Indian-style vegetable pilaf is ideal for vegetarians or those who are fasting. And if you think that the non-meat version of the famous dish is bland and boring, you are deeply mistaken: the garlic, cilantro and turmeric in the composition provide the treat with a bright taste and rich aroma. By the way, what we call ‘pilau’ is called ‘pulao’ in India. It is a similar word and so are the cooking principles! However, Indian-style vegetable pilaf is much easier to digest than traditional pilaf, so it can be served for dinner, especially since it is easy to prepare and not too long.
360g basmati rice
3 medium carrots
100g green beans
1 medium onion
1-2 garlic cloves
2 sprigs of coriander
650 ml vegetable stock or water
40 g clarified butter or vegetable oil
5-6 g turmeric
salt to taste
Step by step recipe
Rice for vegetable pilaf, rinse thoroughly, pour cold water over it and leave for 30 minutes. Then strain. Slice the carrots into thin lengthwise strips, then finely chop. Break off the tips of the beans, then cut into 1 cm chunks.
Chop the onion and garlic for the pilaf. Wash and dry the cilantro. Then separate the leaves from the sprigs. Place in a mortar. Add the garlic and turmeric and grind to a paste.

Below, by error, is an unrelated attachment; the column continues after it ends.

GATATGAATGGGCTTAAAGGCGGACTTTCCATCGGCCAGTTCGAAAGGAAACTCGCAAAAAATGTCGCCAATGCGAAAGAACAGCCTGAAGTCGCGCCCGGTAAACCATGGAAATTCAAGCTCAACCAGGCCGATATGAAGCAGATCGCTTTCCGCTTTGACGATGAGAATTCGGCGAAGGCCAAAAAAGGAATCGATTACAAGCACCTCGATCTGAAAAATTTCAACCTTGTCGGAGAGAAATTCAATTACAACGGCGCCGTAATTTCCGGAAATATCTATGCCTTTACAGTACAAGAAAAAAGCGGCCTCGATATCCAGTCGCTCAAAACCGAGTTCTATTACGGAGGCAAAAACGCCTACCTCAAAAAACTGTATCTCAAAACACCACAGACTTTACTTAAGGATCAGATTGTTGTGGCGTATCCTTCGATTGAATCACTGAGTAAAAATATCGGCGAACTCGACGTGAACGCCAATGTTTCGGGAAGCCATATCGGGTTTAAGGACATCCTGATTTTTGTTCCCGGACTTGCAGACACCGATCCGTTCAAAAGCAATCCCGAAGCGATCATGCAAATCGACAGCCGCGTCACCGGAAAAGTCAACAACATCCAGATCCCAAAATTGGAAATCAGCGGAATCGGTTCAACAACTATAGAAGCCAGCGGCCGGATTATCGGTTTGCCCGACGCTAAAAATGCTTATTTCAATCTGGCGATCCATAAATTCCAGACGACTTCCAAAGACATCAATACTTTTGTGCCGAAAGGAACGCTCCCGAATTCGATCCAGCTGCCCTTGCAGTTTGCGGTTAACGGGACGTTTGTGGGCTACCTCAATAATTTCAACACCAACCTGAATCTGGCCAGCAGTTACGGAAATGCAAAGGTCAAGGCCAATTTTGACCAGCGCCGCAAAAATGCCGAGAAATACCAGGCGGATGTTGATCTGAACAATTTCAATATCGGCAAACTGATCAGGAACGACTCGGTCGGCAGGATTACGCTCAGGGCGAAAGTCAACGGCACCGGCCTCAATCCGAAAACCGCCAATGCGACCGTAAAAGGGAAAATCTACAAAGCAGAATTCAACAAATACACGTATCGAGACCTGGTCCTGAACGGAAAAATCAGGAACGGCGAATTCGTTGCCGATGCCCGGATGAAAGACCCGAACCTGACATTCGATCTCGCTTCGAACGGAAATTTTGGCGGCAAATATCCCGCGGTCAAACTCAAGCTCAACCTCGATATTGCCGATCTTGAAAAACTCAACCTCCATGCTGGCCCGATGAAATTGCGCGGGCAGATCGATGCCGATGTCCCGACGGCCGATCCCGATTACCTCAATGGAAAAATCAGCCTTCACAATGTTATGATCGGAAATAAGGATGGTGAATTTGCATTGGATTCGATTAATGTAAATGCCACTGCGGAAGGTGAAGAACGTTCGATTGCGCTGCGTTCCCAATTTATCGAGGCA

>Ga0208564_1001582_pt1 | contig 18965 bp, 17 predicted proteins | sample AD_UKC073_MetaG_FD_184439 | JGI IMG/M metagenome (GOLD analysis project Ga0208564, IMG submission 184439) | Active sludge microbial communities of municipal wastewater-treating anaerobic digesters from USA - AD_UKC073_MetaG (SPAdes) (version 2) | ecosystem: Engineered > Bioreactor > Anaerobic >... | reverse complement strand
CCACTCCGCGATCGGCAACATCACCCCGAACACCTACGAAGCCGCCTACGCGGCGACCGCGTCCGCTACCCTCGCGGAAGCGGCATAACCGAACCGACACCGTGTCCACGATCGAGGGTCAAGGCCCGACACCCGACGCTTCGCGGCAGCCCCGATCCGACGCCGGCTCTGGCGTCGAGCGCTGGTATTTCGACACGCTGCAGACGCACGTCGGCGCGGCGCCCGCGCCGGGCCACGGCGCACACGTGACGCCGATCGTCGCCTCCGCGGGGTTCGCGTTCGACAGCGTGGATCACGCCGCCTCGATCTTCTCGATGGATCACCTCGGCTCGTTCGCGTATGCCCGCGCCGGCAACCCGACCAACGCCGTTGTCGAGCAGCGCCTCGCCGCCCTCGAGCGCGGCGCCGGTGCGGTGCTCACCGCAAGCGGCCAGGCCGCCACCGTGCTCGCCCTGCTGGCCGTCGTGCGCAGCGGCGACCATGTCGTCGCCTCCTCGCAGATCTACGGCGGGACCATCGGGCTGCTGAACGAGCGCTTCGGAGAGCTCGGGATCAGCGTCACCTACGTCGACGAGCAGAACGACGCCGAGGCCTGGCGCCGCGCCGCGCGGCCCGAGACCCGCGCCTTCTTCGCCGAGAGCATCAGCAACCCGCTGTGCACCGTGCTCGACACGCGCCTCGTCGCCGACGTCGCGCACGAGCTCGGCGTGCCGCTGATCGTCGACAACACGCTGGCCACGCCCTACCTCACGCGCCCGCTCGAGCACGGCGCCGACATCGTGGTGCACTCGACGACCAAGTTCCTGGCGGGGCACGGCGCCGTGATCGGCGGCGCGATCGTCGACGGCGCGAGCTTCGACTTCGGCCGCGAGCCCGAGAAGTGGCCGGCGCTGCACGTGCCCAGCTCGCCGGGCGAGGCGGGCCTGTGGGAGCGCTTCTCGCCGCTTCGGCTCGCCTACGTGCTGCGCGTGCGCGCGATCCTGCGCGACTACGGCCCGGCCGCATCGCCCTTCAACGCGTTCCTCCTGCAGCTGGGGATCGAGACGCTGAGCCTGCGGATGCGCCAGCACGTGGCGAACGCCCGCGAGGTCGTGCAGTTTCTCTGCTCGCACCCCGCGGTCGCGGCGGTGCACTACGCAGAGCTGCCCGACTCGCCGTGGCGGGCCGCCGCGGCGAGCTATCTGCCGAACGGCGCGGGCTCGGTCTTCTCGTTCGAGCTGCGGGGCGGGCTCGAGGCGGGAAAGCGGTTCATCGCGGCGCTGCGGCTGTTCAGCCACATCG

Heat the oil in a heavy-based pan and fry the onion, 5 minutes. Add the mixture prepared in a mortar, stir-fry for 2-3 mins. Add the rice, stir, reduce heat and cook, stirring gently, for about 5 minutes. Salt, add carrots and beans, cook, stirring for 5 mins.
Pour in the warm stock or water and bring to the boil over a high heat. Then reduce the heat, cover and cook for 15 minutes. Remove from the heat and leave the vegetable pilaf under the lid for a further 15 minutes. Stir gently before serving.
If you’re not particularly fond of green beans, add frozen green peas or green beans to the vegetable pilaf. There is no need to thaw them: simply open the packaging and add them to the pilaf as directed in the recipe.